Our Superstition of Time

10321_Mikhail-Nesterov-solovki-cropped-628x333

This thing all things devours:
Birds, beasts, trees, flowers;
Gnaws iron, bites steel;
Grinds hard stones to meal;
Slays king, ruins town,
And beats high mountain down.

— Gollum’s riddle to Bilbo Baggins in The Hobbit


Time. It terrifies and preoccupies, captivates and desolates. We obsess over how to spend it, how to save it, how to use it, and how to gain it. To the busy man, time is his prison and his poverty, for he has no time.  To the leisurely man, it is his liberty and his wealth, since he has all the time in the world.

But all this is vanity (cf. Eccl 3:1-19). Why? Because time is not man’s to have. It is not a piece of property like a chair or a desk; nor can we possess it like money or clothing. We cannot have more or less time. We cannot have all or no time; we cannot “have” time at all.

In one of her books on prayer, Servant of God Catherine Doherty insists that “we must lose our superstition of time.” Her point is both provocative and profound: time is not ours to give or to receive; it’s not ours to have or to hold—and to think otherwise is to attribute to man a power he does not possess. It’s as superstitious as imagining that the health of my mother’s back depends upon my attentive avoidance of cracks in the sidewalk.

If we give up our superstitious belief in “time management,” we will come to see that, as Doherty delightfully notes, “God laughs at time.” Divine Providence encompasses all, sees all, knows all, orders all. In one eternal now, all things lie open before the all-knowing God. Nothing surprises him. Nothing inconveniences him. Nothing frustrates him.

God possesses time, and human beings are possessed by time. Let God be God, and let yourself be human. You don’t have to order the world—or even your own life—according to a detailed plan of your own making. Trust in the goodness of God’s plan for your life. Giving up the superstition of “our” time makes us available: available for prayer, available for charity, available for God, available for our neighbor. This is, at least in part, what it means to “render unto God what is God’s.” Let God laugh at time in your life. It may be the most liberating thing you ever do.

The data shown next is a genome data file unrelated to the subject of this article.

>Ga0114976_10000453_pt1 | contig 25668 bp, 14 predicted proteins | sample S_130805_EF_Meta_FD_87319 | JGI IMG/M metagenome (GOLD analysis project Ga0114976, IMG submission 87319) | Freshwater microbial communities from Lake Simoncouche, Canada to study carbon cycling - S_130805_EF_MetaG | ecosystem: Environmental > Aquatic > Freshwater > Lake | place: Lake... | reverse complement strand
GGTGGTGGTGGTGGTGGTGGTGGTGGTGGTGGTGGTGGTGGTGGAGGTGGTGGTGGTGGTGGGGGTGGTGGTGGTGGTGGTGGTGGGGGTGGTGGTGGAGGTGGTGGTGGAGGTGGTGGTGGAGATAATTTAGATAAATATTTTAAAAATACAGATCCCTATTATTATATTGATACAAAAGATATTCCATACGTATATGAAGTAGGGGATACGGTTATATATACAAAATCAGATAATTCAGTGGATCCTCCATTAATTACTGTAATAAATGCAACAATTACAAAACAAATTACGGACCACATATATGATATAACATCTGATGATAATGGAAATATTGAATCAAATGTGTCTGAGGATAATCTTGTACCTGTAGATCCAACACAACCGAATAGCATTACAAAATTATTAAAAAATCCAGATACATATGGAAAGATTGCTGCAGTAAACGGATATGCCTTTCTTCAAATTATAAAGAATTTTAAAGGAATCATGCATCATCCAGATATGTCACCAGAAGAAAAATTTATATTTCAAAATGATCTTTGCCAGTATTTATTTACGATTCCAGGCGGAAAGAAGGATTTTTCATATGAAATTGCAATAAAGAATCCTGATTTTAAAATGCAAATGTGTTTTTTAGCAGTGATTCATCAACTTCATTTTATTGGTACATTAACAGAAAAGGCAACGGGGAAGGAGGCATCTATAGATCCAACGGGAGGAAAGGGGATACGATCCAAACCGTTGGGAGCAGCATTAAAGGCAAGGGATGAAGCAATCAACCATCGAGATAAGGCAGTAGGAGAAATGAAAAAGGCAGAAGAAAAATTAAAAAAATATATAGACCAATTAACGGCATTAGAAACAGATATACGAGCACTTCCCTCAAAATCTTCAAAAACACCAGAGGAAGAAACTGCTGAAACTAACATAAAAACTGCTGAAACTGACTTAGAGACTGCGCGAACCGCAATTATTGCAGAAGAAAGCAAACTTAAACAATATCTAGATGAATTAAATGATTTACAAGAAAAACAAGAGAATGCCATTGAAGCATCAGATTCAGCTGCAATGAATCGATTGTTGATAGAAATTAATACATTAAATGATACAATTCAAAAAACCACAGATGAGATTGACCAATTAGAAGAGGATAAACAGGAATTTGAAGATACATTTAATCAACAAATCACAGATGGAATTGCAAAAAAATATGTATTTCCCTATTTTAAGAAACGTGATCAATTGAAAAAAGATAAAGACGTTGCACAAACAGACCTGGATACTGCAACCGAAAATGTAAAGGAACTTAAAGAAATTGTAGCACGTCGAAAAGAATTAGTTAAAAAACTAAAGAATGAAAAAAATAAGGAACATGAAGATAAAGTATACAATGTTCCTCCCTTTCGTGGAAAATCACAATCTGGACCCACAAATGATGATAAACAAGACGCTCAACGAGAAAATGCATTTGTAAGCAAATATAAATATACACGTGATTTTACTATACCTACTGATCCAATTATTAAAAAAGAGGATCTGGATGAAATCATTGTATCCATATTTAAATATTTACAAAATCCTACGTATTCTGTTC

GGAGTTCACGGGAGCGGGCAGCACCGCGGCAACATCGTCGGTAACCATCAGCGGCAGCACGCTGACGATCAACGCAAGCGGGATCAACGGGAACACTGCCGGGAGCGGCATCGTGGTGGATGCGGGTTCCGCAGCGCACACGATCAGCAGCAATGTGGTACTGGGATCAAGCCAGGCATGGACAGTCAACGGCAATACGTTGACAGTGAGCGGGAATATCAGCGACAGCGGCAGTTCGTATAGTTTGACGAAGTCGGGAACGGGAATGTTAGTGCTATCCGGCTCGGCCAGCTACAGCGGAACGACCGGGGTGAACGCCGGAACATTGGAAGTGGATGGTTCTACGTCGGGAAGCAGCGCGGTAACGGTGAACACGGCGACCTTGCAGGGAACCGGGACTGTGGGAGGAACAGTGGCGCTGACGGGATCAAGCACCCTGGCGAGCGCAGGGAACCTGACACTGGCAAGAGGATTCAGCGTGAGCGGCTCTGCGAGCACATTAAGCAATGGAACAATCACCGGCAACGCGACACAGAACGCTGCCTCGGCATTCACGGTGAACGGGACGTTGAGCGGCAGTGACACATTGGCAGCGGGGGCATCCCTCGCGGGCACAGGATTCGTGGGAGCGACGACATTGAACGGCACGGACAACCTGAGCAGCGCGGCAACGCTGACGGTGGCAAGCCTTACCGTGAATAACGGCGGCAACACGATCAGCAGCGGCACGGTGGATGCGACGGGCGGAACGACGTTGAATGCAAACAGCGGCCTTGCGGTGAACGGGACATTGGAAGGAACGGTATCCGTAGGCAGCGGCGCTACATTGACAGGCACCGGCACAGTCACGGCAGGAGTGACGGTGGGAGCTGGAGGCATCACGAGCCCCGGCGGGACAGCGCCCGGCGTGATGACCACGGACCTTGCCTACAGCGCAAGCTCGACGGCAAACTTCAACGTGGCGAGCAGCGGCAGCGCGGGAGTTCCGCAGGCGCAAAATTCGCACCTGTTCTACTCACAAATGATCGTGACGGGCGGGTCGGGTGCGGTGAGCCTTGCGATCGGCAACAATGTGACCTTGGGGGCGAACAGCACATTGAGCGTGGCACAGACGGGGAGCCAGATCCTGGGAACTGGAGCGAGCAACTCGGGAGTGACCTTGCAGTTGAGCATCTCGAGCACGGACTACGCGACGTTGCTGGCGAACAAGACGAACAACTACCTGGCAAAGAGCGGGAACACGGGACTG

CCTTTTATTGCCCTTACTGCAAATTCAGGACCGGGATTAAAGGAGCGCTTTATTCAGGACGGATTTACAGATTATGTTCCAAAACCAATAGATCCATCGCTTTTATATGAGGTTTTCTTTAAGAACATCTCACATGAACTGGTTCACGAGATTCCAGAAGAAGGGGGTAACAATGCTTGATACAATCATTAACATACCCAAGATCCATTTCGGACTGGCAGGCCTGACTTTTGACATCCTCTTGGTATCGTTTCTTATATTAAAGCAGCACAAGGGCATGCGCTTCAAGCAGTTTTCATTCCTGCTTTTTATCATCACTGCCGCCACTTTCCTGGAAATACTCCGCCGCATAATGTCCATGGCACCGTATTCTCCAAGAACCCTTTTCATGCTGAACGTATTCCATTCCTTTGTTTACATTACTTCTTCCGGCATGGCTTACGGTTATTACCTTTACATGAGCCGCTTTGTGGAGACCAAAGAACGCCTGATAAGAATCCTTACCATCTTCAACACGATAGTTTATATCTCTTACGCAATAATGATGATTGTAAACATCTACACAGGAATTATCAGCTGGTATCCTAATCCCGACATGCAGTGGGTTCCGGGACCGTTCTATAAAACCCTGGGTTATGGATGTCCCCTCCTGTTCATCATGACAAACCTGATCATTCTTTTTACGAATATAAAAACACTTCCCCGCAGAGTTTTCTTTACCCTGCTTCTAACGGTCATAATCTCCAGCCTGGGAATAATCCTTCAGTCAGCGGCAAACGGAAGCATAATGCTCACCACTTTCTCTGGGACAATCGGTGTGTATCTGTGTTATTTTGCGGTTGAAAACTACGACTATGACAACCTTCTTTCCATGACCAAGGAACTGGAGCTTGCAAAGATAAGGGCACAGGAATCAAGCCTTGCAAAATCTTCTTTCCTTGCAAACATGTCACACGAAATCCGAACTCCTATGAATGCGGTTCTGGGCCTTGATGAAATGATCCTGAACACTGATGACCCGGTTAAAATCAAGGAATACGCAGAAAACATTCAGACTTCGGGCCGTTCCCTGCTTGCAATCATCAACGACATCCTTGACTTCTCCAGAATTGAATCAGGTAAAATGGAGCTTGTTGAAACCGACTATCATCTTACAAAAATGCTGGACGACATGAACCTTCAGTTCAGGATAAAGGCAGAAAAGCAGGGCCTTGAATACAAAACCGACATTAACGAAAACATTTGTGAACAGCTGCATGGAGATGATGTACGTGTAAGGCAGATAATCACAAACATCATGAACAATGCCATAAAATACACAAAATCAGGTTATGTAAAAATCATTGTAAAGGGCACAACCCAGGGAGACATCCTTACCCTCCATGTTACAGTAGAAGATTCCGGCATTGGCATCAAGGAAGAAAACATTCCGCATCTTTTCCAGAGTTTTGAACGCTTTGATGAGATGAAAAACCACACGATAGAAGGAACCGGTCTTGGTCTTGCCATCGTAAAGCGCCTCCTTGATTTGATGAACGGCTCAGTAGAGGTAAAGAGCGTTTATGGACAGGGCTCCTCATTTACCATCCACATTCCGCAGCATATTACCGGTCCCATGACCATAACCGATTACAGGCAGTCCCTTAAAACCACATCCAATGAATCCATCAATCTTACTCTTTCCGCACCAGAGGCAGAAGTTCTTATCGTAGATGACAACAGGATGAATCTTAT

Image: Mikhail Nesterov, Solovki

You May Also Enjoy:

Email and the Holy Spirit I would guess that if you are the type of person who reads a blog, you are also the type of person who uses email. And if you use email, then it is a healthy bet that you have sometimes found yourself checking your email quite frequently, perhaps every hour or every ten minutes. For me, it got to a point in college where it seemed like I was checking my email every three minutes. If you think about it, most of our email is quite banal: another ma...
The Star-Spangled Banner and Symbols of Heaven The Star-Spangled Banner displayed permanently in the National Museum of American History is one of the most extraordinary artifacts of our nation’s first century. The Star-Spangled Banner, also known as the Great Garrison Flag is the flag that flew over Fort McHenry during the Battle of Baltimore in 1814. It was this flag that inspired Francis Scott Key’s poem, which became our national anthem. The flag prominently lies in its own exhibit, but i...
“I Have Overcome the World” It is the mark of the epic hero to stare courageously into the face of his foul foe who is bent on death and destruction; the hero is bold even when obviously outmatched. This is also the mark of the saint, but here the enemy's gnashing teeth are generally spiritual rather than physical and the source of the saint’s mettle is found in Someone other than himself. Confronted with such a beast, it is the mark of our culture to flee, or worse, to ref...
The Potent Prayers of Mothers O Lord, you will ordain peace for us, for indeed, all that we have done, you have done for us. —Isaiah 26:12 In Rome’s beautiful Basilica di Sant’Agostino is the tomb, not of its namesake, St. Augustine, but of his mother, St. Monica. Monica’s role in the conversion of her son is well-known: he finally turned away from his misguided dualistic beliefs and was baptized, after his mother had spent years praying for him in groaning and tears, weep...